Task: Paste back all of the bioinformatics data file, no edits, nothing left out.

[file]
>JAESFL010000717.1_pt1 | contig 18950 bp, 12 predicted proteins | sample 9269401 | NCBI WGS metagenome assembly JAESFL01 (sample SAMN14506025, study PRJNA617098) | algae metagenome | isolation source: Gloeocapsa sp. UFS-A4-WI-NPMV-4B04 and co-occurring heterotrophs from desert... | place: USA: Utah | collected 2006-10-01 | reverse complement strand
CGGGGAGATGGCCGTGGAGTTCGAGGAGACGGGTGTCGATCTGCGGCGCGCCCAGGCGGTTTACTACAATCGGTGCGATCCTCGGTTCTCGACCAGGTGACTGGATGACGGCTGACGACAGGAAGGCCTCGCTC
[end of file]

>JAESFL010000717.1_pt1 | contig 18950 bp, 12 predicted proteins | sample 9269401 | NCBI WGS metagenome assembly JAESFL01 (sample SAMN14506025, study PRJNA617098) | algae metagenome | isolation source: Gloeocapsa sp. UFS-A4-WI-NPMV-4B04 and co-occurring heterotrophs from desert... | place: USA: Utah | collected 2006-10-01 | reverse complement strand
CGGGGAGATGGCCGTGGAGTTCGAGGAGACGGGTGTCGATCTGCGGCGCGCCCAGGCGGTTTACTACAATCGGTGCGATCCTCGGTTCTCGACCAGGTGACTGGATGACGGCTGACGACAGGAAGGCCTCGCTC